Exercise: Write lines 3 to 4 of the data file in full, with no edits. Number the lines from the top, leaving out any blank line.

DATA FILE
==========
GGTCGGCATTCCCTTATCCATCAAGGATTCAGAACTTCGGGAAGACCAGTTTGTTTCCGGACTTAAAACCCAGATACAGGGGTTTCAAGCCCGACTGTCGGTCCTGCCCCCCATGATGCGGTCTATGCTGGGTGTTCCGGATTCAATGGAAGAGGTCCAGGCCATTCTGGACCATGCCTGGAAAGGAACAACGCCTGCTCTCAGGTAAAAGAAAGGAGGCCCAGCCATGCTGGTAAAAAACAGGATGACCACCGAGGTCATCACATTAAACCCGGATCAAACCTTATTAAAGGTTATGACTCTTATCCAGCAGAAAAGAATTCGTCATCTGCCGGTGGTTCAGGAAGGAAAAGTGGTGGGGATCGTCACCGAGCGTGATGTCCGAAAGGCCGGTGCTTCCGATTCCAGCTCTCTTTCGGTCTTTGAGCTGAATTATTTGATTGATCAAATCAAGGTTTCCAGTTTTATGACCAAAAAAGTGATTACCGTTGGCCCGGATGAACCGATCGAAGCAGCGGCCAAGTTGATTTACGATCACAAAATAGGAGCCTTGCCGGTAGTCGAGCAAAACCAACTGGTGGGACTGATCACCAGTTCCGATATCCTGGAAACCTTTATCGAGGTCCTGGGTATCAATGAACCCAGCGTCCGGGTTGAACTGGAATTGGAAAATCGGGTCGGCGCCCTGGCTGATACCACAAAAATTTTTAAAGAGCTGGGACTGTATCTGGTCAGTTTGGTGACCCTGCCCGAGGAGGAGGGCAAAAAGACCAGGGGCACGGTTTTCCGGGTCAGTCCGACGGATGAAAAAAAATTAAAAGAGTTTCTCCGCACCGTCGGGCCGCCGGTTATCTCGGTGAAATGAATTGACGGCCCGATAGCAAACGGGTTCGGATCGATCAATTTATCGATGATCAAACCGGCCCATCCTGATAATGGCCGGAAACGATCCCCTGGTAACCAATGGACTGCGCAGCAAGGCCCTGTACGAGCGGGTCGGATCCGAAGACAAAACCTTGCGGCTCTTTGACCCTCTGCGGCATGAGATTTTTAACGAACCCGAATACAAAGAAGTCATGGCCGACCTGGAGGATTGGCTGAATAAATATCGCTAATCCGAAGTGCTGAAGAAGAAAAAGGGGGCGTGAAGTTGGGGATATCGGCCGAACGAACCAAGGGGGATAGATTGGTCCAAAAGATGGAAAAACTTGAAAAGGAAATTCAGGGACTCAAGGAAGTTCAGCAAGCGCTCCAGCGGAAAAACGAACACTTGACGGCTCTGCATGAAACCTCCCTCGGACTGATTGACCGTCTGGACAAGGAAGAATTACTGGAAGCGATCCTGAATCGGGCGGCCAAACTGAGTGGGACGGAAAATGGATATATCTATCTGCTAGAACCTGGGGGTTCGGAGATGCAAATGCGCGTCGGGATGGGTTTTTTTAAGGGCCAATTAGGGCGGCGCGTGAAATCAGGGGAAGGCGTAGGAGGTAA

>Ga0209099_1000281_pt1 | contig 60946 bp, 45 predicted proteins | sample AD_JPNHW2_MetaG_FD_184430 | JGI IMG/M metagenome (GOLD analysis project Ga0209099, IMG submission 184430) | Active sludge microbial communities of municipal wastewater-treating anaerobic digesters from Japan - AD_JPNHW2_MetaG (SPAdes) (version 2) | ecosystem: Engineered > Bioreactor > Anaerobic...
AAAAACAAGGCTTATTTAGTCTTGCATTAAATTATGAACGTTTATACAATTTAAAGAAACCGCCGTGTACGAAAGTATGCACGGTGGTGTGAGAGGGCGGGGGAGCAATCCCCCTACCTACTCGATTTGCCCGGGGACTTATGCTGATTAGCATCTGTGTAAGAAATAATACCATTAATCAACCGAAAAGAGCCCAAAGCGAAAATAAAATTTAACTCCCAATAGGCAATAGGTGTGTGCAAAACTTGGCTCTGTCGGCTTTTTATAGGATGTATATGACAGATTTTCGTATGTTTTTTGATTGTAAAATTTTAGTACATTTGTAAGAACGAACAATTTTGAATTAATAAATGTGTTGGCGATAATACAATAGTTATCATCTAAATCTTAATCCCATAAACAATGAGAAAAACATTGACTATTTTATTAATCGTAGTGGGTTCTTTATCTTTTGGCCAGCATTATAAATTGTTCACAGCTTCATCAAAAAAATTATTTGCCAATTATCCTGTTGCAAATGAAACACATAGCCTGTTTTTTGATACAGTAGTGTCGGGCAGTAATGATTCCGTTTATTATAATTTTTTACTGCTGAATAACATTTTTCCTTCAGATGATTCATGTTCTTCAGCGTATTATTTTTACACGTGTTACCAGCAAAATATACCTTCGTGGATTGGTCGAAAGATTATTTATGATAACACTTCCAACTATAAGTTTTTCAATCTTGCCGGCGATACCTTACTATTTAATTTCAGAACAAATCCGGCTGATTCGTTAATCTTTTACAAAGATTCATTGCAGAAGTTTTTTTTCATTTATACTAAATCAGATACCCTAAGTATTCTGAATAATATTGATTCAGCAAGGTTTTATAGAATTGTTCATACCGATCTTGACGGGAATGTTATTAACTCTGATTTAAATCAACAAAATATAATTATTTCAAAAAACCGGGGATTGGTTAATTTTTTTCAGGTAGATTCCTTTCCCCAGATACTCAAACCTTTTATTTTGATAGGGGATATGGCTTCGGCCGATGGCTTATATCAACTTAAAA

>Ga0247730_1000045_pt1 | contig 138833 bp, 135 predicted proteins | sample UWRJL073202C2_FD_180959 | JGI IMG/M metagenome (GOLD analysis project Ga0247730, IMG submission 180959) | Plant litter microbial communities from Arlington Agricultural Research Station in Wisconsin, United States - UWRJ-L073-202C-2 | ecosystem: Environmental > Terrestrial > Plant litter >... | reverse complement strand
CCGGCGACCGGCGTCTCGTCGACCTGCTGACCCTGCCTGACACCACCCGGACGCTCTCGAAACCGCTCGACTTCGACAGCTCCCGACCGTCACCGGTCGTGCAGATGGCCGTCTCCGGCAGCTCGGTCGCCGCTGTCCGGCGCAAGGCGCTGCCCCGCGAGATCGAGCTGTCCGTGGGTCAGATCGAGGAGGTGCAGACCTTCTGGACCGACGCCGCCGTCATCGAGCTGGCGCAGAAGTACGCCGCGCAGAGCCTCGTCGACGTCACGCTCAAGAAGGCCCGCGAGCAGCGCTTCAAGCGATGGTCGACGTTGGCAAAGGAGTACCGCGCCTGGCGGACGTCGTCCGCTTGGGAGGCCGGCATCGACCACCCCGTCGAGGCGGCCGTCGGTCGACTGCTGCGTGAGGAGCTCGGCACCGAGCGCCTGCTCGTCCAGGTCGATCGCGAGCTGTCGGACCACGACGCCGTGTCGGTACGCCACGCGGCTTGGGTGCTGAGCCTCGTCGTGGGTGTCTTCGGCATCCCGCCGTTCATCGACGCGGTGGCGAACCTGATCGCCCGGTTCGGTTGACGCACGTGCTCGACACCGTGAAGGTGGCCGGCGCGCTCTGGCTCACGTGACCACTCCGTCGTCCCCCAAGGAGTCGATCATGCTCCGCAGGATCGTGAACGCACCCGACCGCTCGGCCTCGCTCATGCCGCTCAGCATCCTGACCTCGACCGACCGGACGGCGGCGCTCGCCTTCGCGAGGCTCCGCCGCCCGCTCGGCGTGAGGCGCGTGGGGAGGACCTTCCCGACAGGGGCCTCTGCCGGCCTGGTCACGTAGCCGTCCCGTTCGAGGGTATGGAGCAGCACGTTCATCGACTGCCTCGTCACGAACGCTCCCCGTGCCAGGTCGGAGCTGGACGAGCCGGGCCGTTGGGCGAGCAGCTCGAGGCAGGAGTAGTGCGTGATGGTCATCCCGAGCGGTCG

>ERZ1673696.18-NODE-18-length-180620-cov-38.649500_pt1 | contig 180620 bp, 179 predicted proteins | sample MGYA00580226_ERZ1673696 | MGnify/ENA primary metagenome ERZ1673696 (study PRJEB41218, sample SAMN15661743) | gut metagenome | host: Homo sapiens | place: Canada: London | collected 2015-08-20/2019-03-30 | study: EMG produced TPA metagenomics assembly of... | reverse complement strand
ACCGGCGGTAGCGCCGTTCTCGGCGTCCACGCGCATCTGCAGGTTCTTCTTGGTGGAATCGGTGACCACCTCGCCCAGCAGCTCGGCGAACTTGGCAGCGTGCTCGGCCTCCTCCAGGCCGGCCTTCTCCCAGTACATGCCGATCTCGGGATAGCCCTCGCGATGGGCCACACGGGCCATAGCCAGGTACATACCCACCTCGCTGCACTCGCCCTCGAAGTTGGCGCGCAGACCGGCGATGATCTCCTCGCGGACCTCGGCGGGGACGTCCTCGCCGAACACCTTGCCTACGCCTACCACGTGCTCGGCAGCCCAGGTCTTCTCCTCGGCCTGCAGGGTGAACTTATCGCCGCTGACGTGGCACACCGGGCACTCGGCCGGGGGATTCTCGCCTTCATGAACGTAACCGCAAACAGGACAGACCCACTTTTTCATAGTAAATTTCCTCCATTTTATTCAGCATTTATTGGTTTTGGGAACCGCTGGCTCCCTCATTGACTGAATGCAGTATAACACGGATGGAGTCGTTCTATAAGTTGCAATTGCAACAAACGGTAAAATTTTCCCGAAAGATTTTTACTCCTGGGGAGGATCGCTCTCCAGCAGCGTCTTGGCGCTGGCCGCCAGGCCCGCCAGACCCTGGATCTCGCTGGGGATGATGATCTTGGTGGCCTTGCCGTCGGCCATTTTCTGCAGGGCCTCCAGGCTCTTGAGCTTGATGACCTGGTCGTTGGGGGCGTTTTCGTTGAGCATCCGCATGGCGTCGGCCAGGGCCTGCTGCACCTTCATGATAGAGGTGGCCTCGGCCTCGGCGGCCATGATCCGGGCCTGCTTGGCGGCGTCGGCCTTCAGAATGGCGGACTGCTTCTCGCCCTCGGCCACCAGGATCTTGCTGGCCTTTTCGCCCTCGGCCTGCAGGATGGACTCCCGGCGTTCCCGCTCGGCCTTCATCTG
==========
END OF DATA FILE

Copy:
AAAAACAAGGCTTATTTAGTCTTGCATTAAATTATGAACGTTTATACAATTTAAAGAAACCGCCGTGTACGAAAGTATGCACGGTGGTGTGAGAGGGCGGGGGAGCAATCCCCCTACCTACTCGATTTGCCCGGGGACTTATGCTGATTAGCATCTGTGTAAGAAATAATACCATTAATCAACCGAAAAGAGCCCAAAGCGAAAATAAAATTTAACTCCCAATAGGCAATAGGTGTGTGCAAAACTTGGCTCTGTCGGCTTTTTATAGGATGTATATGACAGATTTTCGTATGTTTTTTGATTGTAAAATTTTAGTACATTTGTAAGAACGAACAATTTTGAATTAATAAATGTGTTGGCGATAATACAATAGTTATCATCTAAATCTTAATCCCATAAACAATGAGAAAAACATTGACTATTTTATTAATCGTAGTGGGTTCTTTATCTTTTGGCCAGCATTATAAATTGTTCACAGCTTCATCAAAAAAATTATTTGCCAATTATCCTGTTGCAAATGAAACACATAGCCTGTTTTTTGATACAGTAGTGTCGGGCAGTAATGATTCCGTTTATTATAATTTTTTACTGCTGAATAACATTTTTCCTTCAGATGATTCATGTTCTTCAGCGTATTATTTTTACACGTGTTACCAGCAAAATATACCTTCGTGGATTGGTCGAAAGATTATTTATGATAACACTTCCAACTATAAGTTTTTCAATCTTGCCGGCGATACCTTACTATTTAATTTCAGAACAAATCCGGCTGATTCGTTAATCTTTTACAAAGATTCATTGCAGAAGTTTTTTTTCATTTATACTAAATCAGATACCCTAAGTATTCTGAATAATATTGATTCAGCAAGGTTTTATAGAATTGTTCATACCGATCTTGACGGGAATGTTATTAACTCTGATTTAAATCAACAAAATATAATTATTTCAAAAAACCGGGGATTGGTTAATTTTTTTCAGGTAGATTCCTTTCCCCAGATACTCAAACCTTTTATTTTGATAGGGGATATGGCTTCGGCCGATGGCTTATATCAACTTAAAA

>Ga0247730_1000045_pt1 | contig 138833 bp, 135 predicted proteins | sample UWRJL073202C2_FD_180959 | JGI IMG/M metagenome (GOLD analysis project Ga0247730, IMG submission 180959) | Plant litter microbial communities from Arlington Agricultural Research Station in Wisconsin, United States - UWRJ-L073-202C-2 | ecosystem: Environmental > Terrestrial > Plant litter >... | reverse complement strand